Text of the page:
The five states where house prices are rising fastest - and the one area where they’re falling

House prices in Vermont rose the highest last year, with a 12.8 percent jump - nearly double the national average  (Getty Images/iStockphoto)
House prices in Vermont rose the highest last year, with a 12.8 percent jump - nearly double the national average (Getty Images/iStockphoto)

Out of all 50 states, Vermont house prices soared the highest with new data revealing they jumped 12.8 percent in the last year — nearly double the national average.

According to the Federal Housing Finance Agency (FHFA), house prices across the US rose by an average of 6.6 per cent between Q1 of last year and this year, despite stubbornly high national mortgage rates, and continued fallout from the Covid-19 pandemic. Since the start of the year, house prices have increased 1.1 percent.

The highest jumps in housing prices are predominantely all on the east coast — with New Jersey, New York, Delaware all seeing double-digit increases in property appreciation.

Behind Vermont, the four states with the highest annual appreciation were New Jersey, with 11.6 percent; New York, 10.9 percent; Delaware, 10.7 per cent; and Wisconsin, with an increase of 9.9 percent.

Only District of Columbia, which technically isn’t a state, saw a decline, with house prices dropping -1.5 percent on average.

At the opposite end of the scale, southern states including Louisiana and Missouri saw the lowest increases in property value, with 2.2 percent, and 2.7 percent, respectively. Texas and North Dakota both saw low increase, with 3.3 percent each, while West Virginia and Colorado both saw an increase 3.6 percent

Low housing inventory is contributing to the high prices across the US, said FHFA’s Anju Vajja, in a statement.

Out of all 50 states, Vermont has seen the highest increase in home appreciation in the country over the past year – 12.8 percent – according to the FHFA.

Great news perhaps, for those already with property in the Green Mountain State, but realtors say that a lack of new inventory and seller hesitancy are actually harming Vermont’s property market – and prospective homeowners are losing out.

So what is it that is driving up house prices in Vermont?

Vermont consistently ranks among the safest states in the US, taking pole position in 2024 data from World Population Review. The state has the second smallest population in the nation (around 650,000) and is known for its natural beauty.

Historically, certain aspects of the home sale market follow a seasonal cycle in Vermont, according to the Vermont Housing Finance Agency. Most sales take place in the warmer spring and summer months.

Home prices typically increase the most during this period, with harsh winter conditions making it more challenging and less desirable to sell property.

However the median sales price of primary homes sold in Vermont in the first half of 2023 reached a value of $315,000. Even then the VHFA noted that the state was experiencing “strong demand among homebuyers relative to the inventory of homes for sale”.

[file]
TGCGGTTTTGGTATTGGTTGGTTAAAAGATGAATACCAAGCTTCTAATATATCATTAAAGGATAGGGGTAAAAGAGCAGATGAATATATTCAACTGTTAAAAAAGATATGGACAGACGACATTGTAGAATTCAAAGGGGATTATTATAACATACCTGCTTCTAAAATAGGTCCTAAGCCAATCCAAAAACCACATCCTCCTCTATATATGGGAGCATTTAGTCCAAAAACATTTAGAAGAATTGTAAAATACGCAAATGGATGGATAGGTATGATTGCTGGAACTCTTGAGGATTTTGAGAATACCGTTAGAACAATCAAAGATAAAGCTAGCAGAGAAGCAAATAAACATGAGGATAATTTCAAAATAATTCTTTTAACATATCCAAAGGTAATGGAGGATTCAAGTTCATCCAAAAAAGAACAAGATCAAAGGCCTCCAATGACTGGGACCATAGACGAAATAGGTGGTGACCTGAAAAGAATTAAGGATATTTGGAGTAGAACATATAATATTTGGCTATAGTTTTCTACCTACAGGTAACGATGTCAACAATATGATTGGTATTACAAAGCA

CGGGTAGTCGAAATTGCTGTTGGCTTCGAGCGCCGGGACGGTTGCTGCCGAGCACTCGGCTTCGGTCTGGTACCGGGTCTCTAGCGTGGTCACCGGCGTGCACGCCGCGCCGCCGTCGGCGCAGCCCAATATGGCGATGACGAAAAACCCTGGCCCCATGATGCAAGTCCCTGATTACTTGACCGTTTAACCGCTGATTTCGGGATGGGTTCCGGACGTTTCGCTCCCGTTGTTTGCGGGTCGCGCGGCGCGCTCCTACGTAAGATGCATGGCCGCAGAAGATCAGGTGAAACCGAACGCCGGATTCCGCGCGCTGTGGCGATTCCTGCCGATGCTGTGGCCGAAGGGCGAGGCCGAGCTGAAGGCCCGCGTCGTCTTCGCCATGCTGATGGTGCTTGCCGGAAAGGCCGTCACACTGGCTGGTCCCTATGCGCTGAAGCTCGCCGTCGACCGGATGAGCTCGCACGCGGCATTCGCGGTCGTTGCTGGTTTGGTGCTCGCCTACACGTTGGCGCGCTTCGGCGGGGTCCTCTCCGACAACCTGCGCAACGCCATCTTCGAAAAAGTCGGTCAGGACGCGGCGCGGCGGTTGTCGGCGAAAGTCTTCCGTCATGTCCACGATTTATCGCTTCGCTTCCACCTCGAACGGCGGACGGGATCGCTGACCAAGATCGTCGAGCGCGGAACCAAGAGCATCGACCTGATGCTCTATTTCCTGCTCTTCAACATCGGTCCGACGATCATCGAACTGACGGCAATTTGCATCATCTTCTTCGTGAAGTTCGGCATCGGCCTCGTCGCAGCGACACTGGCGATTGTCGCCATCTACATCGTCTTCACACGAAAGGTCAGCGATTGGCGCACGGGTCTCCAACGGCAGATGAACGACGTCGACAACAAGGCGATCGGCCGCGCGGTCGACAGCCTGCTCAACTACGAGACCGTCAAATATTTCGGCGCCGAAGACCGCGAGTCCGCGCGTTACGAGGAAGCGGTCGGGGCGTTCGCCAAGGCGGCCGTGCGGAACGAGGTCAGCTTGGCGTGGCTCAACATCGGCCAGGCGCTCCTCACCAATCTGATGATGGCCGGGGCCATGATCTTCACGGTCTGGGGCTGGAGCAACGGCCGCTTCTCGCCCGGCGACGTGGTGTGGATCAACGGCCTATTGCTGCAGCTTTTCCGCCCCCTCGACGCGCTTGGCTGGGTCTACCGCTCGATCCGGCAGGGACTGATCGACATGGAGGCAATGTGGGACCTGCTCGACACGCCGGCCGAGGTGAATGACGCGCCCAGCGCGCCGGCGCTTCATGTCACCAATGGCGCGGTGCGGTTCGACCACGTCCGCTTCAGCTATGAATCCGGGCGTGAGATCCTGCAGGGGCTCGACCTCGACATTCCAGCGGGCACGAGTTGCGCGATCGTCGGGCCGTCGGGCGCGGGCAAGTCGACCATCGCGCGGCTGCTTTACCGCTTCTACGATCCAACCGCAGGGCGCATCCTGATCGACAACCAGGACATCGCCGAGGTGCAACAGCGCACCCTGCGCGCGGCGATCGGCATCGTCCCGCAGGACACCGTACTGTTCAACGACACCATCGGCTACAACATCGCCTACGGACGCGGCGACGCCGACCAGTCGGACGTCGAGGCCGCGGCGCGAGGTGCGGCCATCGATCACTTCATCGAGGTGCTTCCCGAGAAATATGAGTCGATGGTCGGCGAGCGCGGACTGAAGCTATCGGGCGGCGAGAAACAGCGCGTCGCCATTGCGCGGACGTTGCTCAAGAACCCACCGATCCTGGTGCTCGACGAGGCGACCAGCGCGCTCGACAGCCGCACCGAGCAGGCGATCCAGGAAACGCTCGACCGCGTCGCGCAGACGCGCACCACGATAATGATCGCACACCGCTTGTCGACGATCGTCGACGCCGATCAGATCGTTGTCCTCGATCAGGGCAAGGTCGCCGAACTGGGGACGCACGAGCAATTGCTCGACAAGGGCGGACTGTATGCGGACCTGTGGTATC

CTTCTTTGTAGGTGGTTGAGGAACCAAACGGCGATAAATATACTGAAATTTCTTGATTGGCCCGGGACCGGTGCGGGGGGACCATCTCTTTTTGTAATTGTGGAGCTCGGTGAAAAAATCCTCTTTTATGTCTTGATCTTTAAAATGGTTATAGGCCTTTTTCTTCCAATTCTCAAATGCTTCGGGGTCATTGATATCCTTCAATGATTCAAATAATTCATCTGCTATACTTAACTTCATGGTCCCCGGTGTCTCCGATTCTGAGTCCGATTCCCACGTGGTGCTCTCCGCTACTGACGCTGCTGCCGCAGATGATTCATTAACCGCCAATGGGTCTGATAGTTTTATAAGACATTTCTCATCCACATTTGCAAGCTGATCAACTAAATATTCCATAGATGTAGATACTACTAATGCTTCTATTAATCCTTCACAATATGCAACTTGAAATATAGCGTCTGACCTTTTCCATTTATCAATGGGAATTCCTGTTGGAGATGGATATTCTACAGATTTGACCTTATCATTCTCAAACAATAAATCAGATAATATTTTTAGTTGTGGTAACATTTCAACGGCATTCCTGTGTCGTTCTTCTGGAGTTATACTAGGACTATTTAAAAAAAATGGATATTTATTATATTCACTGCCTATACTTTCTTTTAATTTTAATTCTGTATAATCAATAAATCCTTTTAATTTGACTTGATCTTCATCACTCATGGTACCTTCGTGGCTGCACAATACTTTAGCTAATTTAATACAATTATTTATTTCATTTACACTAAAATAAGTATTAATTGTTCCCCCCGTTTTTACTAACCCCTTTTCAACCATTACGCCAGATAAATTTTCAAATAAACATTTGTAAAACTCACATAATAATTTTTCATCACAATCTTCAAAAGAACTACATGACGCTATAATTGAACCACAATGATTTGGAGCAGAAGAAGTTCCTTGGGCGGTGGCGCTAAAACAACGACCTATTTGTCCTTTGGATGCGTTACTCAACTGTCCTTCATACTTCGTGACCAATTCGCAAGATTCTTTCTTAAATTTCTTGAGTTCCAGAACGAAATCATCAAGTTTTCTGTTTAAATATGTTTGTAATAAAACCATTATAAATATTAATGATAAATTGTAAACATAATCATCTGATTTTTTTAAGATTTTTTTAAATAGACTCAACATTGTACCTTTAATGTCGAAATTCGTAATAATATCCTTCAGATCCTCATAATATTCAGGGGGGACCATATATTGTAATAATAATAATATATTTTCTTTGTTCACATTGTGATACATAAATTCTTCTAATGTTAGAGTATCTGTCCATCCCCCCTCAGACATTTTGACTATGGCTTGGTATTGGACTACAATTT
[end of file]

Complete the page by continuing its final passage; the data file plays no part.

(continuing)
Dan Titus, real estate broker and co-owner of Flex Realty in Vermont, says that the lack of inventory in the state, restrictions on construction and state property tax, means it is unlikely that a climb down on property price will be happening any time soon.

“It’s a big time seller’s market right now, and it has been for a long time but it’s even worse now for sure,” he told The Independent. “There’s a lack of housing inventory throughout the whole state, which is only driving prices up”.

“Homes just aren’t being built fast enough to keep up with the demand, and a lot of that has to do with Vermont because it’s tough for developers to build in Vermont. There’s a lot of restrictions and red tape you have to get through in order to develop around here.

“Then our property taxes are some of the highest I believe and, and the country as well. It’s not a cheap place to live.”

All this, Mr Titus said, is coupled with a combination of “out-of-staters” and “empty-nesters” buying or keeping property and pricing out young, native Vermonters. Mr Titus said he had noted a significant uptick during the pandemic.

“To an out-of-state $100,000 for a home may not be a lot from where they’re from, but here in Vermont, that’s quite a hefty price tag and it’s making it difficult for folks to compete with those out of state buyers,” he told The Independent.

“There’s certainly some of that going on, not as much as what we were seeing during Covid… in the Covid years there was a huge influx of people scooping up homes from out of state. But it is still happening.”

In addition, the climbing prices discouraged current homeowners, even parents whose children no longer lived at home, from selling their properties.

“It’s great if you bought a home 10 years ago, but at the same time, it’s also created a problem where people who are empty-nesters are in large home, their kids have moved out and they want to downsize, but they’re in a low interest loan or something like that or the cost to buy a smaller home doesn’t make sense versus just staying and staying where they’re at,” he said.

He told The Independent: “It’s good if you already own a home, sure. But obviously there’s really no first-time homes for first-time homebuyers. Those are almost gone.”